WEFTEC '99

The muddy Mississippi may well give convention-goers inspiration this year, as the Water Environment Federation (WEF) holds the WEFTEC '99 convention in New Orleans, Oct. 9-13. The wastewater treatment and water quality conference will hold more than two dozen workshops, 80 technical sessions and 500 presentations for interested attendees. Highlights of the conference will include sessions and events for every level of knowledge. A first-timers' orientation will be held on Sunday, Oct. 10 to demonstrate how to effectively visit show exhibits. A new member/first timer reception later that day, from 5:30 p.m. to 6:30 p.m. at the New Orleans Marriott, will give participants the opportunity to get more involved with WEF, and meet their colleagues. The 5th Annual WEFTeach, Monday, Oct. 11, a free workshop for educators, will allow more than 100 New Orleans science teachers to learn about clean water and pollution prevention. Students will also want to visit the WEF student career fair (1:30 p.m. to 5 p.m. Monday). Students will receive job hunting and resume tips, as well as the opportunity to meet with representatives from some of the top U.S. environmental firms. In addition, the 72nd annual meeting will feature the first WEFTEC Leadership Day (Oct. 12). Workshops during this free leadership and networking opportunity will focus on the needs of a Membership Association (MA) leader, and will be conducted by MA and WEF leaders. WEF staff and counsel will also moderate. Attendees will learn how to manage committee activities; carry out effective legislative programs; and use technology to manage association activities. Workshops will also focus on U.S. antitrust regulations and WEF services. Challenges in the water environment field will be addressed by many experts. Highlighted discussions include WEFTEC '99's opening general session (Oct. 11, 9:30 a.m. to 11 a.m.), featuring John Briscoe, senior water advisor for The World Bank. Briscoe oversees the bank's portfolio of programs in water resources, irrigation, hydropower, water environment and water sanitation. He was also a senior economist in U.S. Bank's Brazil Department and chief of the Water Supply and Sanitation Division. Former U.S. Senator and 1988 presidential candidate Paul Simon will present his views on potable water shortages as a source of future international conflict at the WEFTEC luncheon (Wednesday, Oct. 13, 12 p.m. to 2 p.m.). A wide range of topics will be covered at this year's conference. They include utility management; groundwater remediation; watershed management; water reuse; and biological monitoring. More than 800 exhibitors are also expected to attend. A complete listing of both technical sessions and exhibitors is available on the WEF Web site, at www.wef.org/. There are several opportunities for attendees to tour local facilities. On Monday, Oct. 11, from 8 a.m. to 12 p.m., there will be a tour of the Baton Rouge hydraulic overload facility. This fully automated underground storage facility receives overflow from storm surge in the Baton Rouge area. A second tour will take place at the Diamond Head wastewater treatment plant, from 1 p.m. to 5 p.m. This is a secondary treatment facility that uses twin oxidation ditches for nitrogen removal and UV disinfection. On Tuesday, Oct. 12, there will be four tours available. The BASF Geismer Plant uses a large-scale ozone treatment system at its industrial complex. A collection system tour of the Sewerage and Water Board of New Orleans sewer pumping station "A" and supervisory control and data acquisition (SCADA) system and drainage pumping station 6 will take place at the same time (8 a.m. to 12 p.m.). From 1 p.m. to 5 p.m., a tour will be conducted at the Air Products facility in St. Gabriel, La. This alkylamine manufacturer treats up to 1,600 pounds per day of total organic carbon and 400 pounds per day of total Kjeldahl nitrogen, and uses dissolved air flotation. A simultaneous tour of the Marathon-Ashland Petroleum refinery will demonstrate sludge processing with a thermal dryer. On Wednesday, Oct. 13, (8 a.m. to 12 p.m.) E.I. DuPont de Nemours & Co. Inc. and the DuPont Dow Elastomers, L.L.C. Ponchartrain Site will show how they produce hydrochloric acid from chlorinated organic waste streams for on-site use. That afternoon, (1 p.m. to 5 p.m.) the Plaquemines Parish Belle Chasse wastewater treatment plant will present its on-site trial to evaluate chlorine dioxide use. WEF operators and technicians will also get the chance to demonstrate their skills at the Operations Challenge '99 (Tuesday Oct. 12, 9:15 a.m.). This annual competition is a 40-team, two-division contest. Participants are judged with a weighted point system during five events: collection systems, laboratory, process control, maintenance and safety. A trophy will be presented to the team with the best precision, speed and safety at an awards ceremony, from 6 p.m. to 7:30 p.m. at the New Orleans Marriott. Although this is the third WEFTEC to be held in New Orleans, even attendees familiar with the city should take the opportunity to stroll outside the convention hall. Tours of the city will be available through WEF, including explorations of the swamps, a riverboat cruise and afternoon tea in the Garden District. This beautiful city's combination of Cajun hospitality and old-world mystique assures visitors will always find something new to see. For more information, please call WEF at (800) 666-0206. You may also register for the conference on-line at http://expocard.com/wef995.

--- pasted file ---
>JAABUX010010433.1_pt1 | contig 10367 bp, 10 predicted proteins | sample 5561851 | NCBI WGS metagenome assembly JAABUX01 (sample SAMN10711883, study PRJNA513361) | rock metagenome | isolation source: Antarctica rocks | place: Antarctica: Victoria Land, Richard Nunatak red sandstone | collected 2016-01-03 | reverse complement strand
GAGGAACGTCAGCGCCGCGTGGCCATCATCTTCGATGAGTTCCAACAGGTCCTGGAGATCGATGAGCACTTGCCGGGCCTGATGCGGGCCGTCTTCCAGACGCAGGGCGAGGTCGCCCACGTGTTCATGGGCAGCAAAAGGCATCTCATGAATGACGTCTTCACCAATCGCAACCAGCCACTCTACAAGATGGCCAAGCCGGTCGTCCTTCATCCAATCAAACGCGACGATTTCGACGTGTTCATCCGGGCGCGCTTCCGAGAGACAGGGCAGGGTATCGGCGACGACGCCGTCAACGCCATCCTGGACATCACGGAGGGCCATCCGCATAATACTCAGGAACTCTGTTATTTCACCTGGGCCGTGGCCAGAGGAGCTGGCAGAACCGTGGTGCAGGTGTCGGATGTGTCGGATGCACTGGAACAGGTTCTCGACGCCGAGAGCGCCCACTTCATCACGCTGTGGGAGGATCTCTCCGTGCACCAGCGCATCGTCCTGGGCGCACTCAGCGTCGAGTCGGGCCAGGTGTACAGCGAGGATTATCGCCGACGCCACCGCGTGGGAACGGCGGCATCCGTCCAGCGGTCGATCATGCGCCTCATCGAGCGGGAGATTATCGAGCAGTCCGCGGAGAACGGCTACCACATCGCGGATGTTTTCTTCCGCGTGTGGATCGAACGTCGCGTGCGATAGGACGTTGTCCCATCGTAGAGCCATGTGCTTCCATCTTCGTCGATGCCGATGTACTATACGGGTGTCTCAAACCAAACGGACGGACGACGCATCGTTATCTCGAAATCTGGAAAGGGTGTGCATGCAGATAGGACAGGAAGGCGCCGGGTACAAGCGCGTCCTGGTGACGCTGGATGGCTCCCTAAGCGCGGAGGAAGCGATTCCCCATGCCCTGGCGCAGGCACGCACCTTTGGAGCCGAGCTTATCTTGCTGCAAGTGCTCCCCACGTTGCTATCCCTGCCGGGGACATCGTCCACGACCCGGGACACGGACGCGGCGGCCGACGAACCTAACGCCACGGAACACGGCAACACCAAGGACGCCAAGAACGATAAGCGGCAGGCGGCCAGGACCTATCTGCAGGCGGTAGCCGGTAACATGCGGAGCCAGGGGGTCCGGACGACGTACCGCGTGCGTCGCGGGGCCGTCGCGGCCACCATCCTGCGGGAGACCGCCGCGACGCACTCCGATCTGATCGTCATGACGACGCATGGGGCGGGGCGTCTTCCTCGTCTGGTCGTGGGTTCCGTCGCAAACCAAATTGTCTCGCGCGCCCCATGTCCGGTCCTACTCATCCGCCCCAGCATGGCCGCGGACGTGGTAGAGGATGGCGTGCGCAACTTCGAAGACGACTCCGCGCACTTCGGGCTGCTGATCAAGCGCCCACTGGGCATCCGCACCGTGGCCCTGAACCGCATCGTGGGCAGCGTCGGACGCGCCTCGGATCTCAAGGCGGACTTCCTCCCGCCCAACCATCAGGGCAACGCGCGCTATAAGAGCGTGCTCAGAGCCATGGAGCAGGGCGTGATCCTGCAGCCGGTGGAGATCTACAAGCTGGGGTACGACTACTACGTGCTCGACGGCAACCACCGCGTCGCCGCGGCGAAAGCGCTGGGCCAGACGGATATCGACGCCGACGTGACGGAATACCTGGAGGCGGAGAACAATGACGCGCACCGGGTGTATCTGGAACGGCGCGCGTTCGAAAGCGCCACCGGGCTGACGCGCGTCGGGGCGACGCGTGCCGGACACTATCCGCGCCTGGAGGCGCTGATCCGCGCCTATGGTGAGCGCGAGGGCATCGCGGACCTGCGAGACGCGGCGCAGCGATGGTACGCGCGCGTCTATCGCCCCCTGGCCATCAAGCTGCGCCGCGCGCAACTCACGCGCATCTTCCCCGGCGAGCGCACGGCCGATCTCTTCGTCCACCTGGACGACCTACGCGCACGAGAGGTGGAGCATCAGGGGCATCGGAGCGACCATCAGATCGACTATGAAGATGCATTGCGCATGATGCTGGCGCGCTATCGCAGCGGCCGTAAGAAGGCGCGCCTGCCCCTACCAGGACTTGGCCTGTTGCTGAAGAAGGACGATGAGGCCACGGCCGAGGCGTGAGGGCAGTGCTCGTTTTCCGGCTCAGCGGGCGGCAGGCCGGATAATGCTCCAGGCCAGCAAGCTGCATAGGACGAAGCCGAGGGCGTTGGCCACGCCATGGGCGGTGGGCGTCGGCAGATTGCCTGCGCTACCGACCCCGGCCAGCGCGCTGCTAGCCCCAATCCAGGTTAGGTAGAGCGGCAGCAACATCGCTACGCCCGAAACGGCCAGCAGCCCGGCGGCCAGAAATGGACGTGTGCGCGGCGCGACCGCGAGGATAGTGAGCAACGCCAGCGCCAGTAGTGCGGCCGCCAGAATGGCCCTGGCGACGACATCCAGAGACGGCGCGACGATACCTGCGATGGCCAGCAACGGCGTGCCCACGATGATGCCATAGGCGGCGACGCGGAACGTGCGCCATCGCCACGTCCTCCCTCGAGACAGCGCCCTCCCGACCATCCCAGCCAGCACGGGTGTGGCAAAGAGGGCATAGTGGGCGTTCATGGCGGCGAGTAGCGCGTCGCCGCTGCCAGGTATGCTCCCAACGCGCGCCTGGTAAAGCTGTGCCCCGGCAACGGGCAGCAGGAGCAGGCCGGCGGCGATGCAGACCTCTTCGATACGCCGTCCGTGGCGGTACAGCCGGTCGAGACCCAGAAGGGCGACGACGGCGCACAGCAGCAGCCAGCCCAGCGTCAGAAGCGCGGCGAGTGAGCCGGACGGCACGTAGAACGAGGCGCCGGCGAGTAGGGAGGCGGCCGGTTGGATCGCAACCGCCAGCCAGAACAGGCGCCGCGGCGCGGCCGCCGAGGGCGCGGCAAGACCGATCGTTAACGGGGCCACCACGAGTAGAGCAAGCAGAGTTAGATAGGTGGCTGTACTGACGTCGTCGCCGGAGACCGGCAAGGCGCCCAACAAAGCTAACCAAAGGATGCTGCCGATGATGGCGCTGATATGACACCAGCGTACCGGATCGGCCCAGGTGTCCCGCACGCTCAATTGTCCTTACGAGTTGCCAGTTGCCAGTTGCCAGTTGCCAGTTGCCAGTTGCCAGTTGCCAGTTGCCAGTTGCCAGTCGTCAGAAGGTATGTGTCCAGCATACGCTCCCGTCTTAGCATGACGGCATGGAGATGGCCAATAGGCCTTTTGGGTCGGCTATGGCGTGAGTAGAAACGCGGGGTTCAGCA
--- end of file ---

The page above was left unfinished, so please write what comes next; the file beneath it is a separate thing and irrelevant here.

This article originally appeared in the 10/01/1999 issue of Environmental Protection.

About the Author

Mel Zimmerman, PhD, is chair of the Biology Department at Lycoming College Williamsport, Penn., as well as the director of the Clean Water Institute (www.lycoming.edu/biology/cwi/index.htm). His research and publications deal with wastewater parasites and wetlands and stream restoration.